- A humanoid robot is a mechanical or virtual intelligent agent with its overall appearance, based on that of the human body, allowing interaction with made-for-human tools or environments.
- Autonomous robots are robots that can perform desired tasks in unstructured environments without continuous human guidance.
- Androids are humanoid robots built to aesthetically resemble a human.
- Artificial Intelligence: “the science and engineering of making intelligent machines” defined by John McCarthy, the American computer scientist and cognitive scientist in 1956.
The KIT team created an object modeling center with a Konica Minolta 3D scanner, a turntable and a pair of moveable Marlin cameras to fully scan real-world objects and combine the output into one textured 3D image. The modeling center was funded partly by the SFB-588 and project DESIRE and the results of the modeling center have been used in both projects as well as some European research projects.
It has been Kasper’s responsibility to model the environment in which ARMAR-III learns and lives. He has modeled 119 objects available to ARMAR-III with “good resolution”, all saved online in the KIT Object Models Web Database for public use. These high quality 3D modeled objects allow for grasp planning – ARMAR-III computes grasping points and what is a safe grip entirely independently, no human input is involved. Kasper said the KIT custom-made software “greatly reduced work we need to do ourselves, I don’t think we would have the level of quality without Rapidform.dll,” and it “worked great, I’m very happy with it.”
“We are committed to arming 3D application developers with powerful tools that can be seamlessly integrated into their existing software”, says Michelle Baek, Business Development Manager, 3D Systems “to reduce their development time so they can focus on providing world-class 3D scanning solutions.”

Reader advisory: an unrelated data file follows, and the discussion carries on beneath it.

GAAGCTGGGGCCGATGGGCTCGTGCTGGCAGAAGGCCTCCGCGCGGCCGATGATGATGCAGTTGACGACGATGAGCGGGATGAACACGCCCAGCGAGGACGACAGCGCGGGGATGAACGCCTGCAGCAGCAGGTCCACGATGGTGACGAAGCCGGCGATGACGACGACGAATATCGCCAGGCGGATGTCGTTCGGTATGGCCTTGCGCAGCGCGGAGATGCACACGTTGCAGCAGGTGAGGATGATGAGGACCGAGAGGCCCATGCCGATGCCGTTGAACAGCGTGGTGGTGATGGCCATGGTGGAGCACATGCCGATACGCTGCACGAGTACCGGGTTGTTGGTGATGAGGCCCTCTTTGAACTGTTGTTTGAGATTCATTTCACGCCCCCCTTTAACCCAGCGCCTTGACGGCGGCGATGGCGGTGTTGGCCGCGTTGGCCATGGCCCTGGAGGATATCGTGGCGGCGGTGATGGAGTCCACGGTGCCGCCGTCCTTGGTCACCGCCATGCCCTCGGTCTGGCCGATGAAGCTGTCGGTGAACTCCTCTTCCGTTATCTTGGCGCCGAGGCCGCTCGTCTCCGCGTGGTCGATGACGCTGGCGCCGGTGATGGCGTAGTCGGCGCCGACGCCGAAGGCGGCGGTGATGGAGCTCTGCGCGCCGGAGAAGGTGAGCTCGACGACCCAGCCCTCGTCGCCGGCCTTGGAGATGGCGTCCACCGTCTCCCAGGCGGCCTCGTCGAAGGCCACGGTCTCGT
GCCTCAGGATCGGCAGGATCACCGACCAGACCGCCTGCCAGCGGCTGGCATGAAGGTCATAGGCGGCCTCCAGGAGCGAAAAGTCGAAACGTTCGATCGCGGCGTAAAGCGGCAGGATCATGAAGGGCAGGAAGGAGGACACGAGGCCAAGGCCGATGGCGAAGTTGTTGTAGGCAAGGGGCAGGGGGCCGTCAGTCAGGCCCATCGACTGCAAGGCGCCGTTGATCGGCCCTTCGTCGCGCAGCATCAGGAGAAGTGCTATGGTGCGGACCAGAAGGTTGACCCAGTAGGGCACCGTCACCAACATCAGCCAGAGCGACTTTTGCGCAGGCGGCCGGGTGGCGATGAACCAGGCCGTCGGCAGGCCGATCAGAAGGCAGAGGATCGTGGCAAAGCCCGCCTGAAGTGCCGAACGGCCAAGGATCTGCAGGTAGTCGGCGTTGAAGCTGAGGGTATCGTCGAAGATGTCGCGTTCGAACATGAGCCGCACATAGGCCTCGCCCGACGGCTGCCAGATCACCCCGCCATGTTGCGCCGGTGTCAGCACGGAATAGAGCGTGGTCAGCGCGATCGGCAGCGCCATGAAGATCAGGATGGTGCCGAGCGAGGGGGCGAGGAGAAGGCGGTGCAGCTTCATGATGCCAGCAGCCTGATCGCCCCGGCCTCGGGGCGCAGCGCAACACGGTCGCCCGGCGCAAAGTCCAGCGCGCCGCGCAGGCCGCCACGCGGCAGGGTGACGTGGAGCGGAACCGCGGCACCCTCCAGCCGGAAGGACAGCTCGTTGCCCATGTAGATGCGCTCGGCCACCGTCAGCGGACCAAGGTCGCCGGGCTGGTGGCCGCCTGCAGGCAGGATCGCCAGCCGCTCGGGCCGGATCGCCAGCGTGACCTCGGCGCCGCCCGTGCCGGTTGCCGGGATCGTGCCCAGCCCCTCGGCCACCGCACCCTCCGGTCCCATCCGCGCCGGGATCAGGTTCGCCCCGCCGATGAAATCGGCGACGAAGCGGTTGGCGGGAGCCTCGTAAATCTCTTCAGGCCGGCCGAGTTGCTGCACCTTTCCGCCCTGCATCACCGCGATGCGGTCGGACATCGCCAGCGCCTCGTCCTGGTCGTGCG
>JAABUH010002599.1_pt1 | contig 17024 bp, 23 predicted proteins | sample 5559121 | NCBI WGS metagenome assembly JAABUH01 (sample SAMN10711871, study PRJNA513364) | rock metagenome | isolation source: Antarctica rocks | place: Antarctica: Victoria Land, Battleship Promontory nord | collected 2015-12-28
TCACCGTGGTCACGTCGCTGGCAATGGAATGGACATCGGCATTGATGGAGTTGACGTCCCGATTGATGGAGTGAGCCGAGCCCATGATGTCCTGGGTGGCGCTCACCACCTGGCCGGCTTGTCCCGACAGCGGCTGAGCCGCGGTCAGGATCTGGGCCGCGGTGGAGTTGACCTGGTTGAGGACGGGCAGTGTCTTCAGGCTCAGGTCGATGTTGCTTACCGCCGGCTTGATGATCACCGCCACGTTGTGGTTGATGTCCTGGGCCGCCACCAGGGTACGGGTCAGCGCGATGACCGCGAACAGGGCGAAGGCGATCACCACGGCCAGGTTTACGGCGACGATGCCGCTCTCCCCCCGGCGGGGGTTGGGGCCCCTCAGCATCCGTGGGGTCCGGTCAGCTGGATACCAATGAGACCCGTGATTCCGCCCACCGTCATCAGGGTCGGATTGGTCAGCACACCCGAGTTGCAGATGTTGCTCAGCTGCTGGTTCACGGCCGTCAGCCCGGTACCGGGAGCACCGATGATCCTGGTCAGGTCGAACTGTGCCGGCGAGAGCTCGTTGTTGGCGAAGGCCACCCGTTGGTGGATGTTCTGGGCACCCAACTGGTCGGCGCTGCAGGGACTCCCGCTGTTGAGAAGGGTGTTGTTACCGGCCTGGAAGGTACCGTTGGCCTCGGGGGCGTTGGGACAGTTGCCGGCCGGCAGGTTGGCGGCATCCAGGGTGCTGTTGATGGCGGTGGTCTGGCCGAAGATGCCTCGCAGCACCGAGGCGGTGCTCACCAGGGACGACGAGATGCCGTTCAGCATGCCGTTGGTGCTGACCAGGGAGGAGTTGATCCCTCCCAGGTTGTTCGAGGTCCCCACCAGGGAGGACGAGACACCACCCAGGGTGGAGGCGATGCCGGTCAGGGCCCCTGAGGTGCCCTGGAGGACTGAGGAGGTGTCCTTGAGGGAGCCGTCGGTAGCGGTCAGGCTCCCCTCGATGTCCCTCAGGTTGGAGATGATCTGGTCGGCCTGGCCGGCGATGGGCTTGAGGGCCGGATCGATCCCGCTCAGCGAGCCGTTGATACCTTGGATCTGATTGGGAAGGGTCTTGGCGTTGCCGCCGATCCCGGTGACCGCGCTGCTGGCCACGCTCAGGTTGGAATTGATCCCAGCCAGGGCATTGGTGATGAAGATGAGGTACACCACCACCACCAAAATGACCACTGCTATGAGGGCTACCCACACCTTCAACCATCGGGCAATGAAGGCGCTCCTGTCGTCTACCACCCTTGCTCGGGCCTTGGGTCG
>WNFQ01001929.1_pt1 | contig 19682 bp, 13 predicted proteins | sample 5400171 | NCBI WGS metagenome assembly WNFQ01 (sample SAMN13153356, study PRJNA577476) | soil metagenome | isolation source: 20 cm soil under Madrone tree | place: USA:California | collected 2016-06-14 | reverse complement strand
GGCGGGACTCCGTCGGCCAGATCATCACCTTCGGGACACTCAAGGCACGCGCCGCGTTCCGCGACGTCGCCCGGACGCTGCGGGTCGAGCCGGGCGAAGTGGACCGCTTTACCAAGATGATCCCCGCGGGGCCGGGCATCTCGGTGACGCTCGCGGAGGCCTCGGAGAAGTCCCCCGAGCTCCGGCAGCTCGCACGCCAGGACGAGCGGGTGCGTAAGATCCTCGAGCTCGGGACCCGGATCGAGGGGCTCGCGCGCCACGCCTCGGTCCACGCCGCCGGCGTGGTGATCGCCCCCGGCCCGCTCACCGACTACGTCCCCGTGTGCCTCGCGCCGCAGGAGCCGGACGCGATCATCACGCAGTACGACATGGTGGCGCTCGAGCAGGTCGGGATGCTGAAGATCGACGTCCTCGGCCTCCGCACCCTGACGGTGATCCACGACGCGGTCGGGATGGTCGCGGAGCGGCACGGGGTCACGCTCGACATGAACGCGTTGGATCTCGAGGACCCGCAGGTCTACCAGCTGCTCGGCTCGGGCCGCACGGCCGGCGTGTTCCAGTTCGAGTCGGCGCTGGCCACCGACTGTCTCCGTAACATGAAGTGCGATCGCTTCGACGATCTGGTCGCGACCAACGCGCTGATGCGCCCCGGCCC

The ARMAR “family” of humanoid robots has been in development since 2000. Each generation received a boost in degrees-of-freedom (DOF), mobility, sensory capabilities and copycats among other European-designed robots. Yet the trailblazer ARMAR-III currently still resides on an autonomously driven mobile wheel platform. “ARMAR-IV will feature legs and learn to walk,” says Kasper. “The robot is currently limited with dexterity, but with legs it will be able to climb steps and provide more assistance to humans, similar to Japanese robotics technology as seen in the Honda Asimo.” Does he ever worry about Artificial Intelligence evolving to the point of a robot apocalypse? “In 80+ years there will be a personalized system with robots in each home….or I, Robot” Kasper laughs. “Robots will eventually be able to use their learned knowledge to guess what the user wants. Even today, a human does not operate ARMAR-III; instead the robot reacts to the human.”
The Karlsruhe Institute of Technology would like to thank the Deutsche Forschungsgemeinschaft (DFG) as part of the Collaborative Research Center Sonderforschungsbereich 588 (SFB-588) project for funding ARMAR. Their object modeling center was funded partly by the SFB-588 and German Service Robotics Initiative “DESIRE”.